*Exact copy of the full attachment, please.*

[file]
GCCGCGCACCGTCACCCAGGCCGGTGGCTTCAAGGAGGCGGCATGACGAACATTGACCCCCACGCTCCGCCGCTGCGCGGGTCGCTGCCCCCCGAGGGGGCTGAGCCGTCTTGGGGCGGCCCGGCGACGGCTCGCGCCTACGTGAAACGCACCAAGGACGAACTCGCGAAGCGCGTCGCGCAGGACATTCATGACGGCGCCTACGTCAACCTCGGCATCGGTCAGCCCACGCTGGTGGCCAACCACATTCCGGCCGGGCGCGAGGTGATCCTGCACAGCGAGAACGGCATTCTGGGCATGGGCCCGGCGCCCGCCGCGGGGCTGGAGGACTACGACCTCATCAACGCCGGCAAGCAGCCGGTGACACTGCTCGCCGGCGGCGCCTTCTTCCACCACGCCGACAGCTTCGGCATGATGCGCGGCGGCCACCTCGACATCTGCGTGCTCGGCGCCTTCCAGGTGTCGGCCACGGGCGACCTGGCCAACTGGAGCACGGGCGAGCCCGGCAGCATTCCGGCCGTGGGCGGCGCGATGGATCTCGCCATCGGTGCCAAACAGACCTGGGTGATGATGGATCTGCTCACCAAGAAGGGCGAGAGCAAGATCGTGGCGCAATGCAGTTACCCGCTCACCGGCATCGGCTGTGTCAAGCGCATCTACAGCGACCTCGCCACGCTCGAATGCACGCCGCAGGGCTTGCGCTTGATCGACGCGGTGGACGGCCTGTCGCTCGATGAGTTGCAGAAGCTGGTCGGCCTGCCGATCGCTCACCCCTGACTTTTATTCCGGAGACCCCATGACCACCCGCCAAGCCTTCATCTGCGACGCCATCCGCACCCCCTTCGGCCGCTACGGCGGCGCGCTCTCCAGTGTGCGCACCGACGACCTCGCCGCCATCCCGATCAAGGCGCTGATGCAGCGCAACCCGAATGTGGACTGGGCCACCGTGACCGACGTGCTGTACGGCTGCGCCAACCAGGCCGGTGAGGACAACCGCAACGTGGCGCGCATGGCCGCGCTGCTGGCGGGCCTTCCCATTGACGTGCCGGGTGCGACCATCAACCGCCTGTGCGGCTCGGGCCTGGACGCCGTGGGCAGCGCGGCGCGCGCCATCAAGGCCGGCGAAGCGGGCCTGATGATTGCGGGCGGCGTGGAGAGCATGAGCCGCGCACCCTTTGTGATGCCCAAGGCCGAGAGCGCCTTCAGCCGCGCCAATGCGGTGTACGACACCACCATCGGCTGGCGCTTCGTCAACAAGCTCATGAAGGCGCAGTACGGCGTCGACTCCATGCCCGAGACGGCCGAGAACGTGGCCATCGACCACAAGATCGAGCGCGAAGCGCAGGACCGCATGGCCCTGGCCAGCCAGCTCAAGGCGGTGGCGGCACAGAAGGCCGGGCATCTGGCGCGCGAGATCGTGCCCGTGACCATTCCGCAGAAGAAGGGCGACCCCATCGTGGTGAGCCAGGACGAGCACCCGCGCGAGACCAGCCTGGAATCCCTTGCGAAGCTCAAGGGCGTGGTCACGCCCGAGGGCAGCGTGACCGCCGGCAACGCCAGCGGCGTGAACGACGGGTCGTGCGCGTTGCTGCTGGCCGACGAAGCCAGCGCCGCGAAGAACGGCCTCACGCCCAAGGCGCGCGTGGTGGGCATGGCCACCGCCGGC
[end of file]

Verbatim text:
GCCGCGCACCGTCACCCAGGCCGGTGGCTTCAAGGAGGCGGCATGACGAACATTGACCCCCACGCTCCGCCGCTGCGCGGGTCGCTGCCCCCCGAGGGGGCTGAGCCGTCTTGGGGCGGCCCGGCGACGGCTCGCGCCTACGTGAAACGCACCAAGGACGAACTCGCGAAGCGCGTCGCGCAGGACATTCATGACGGCGCCTACGTCAACCTCGGCATCGGTCAGCCCACGCTGGTGGCCAACCACATTCCGGCCGGGCGCGAGGTGATCCTGCACAGCGAGAACGGCATTCTGGGCATGGGCCCGGCGCCCGCCGCGGGGCTGGAGGACTACGACCTCATCAACGCCGGCAAGCAGCCGGTGACACTGCTCGCCGGCGGCGCCTTCTTCCACCACGCCGACAGCTTCGGCATGATGCGCGGCGGCCACCTCGACATCTGCGTGCTCGGCGCCTTCCAGGTGTCGGCCACGGGCGACCTGGCCAACTGGAGCACGGGCGAGCCCGGCAGCATTCCGGCCGTGGGCGGCGCGATGGATCTCGCCATCGGTGCCAAACAGACCTGGGTGATGATGGATCTGCTCACCAAGAAGGGCGAGAGCAAGATCGTGGCGCAATGCAGTTACCCGCTCACCGGCATCGGCTGTGTCAAGCGCATCTACAGCGACCTCGCCACGCTCGAATGCACGCCGCAGGGCTTGCGCTTGATCGACGCGGTGGACGGCCTGTCGCTCGATGAGTTGCAGAAGCTGGTCGGCCTGCCGATCGCTCACCCCTGACTTTTATTCCGGAGACCCCATGACCACCCGCCAAGCCTTCATCTGCGACGCCATCCGCACCCCCTTCGGCCGCTACGGCGGCGCGCTCTCCAGTGTGCGCACCGACGACCTCGCCGCCATCCCGATCAAGGCGCTGATGCAGCGCAACCCGAATGTGGACTGGGCCACCGTGACCGACGTGCTGTACGGCTGCGCCAACCAGGCCGGTGAGGACAACCGCAACGTGGCGCGCATGGCCGCGCTGCTGGCGGGCCTTCCCATTGACGTGCCGGGTGCGACCATCAACCGCCTGTGCGGCTCGGGCCTGGACGCCGTGGGCAGCGCGGCGCGCGCCATCAAGGCCGGCGAAGCGGGCCTGATGATTGCGGGCGGCGTGGAGAGCATGAGCCGCGCACCCTTTGTGATGCCCAAGGCCGAGAGCGCCTTCAGCCGCGCCAATGCGGTGTACGACACCACCATCGGCTGGCGCTTCGTCAACAAGCTCATGAAGGCGCAGTACGGCGTCGACTCCATGCCCGAGACGGCCGAGAACGTGGCCATCGACCACAAGATCGAGCGCGAAGCGCAGGACCGCATGGCCCTGGCCAGCCAGCTCAAGGCGGTGGCGGCACAGAAGGCCGGGCATCTGGCGCGCGAGATCGTGCCCGTGACCATTCCGCAGAAGAAGGGCGACCCCATCGTGGTGAGCCAGGACGAGCACCCGCGCGAGACCAGCCTGGAATCCCTTGCGAAGCTCAAGGGCGTGGTCACGCCCGAGGGCAGCGTGACCGCCGGCAACGCCAGCGGCGTGAACGACGGGTCGTGCGCGTTGCTGCTGGCCGACGAAGCCAGCGCCGCGAAGAACGGCCTCACGCCCAAGGCGCGCGTGGTGGGCATGGCCACCGCCGGC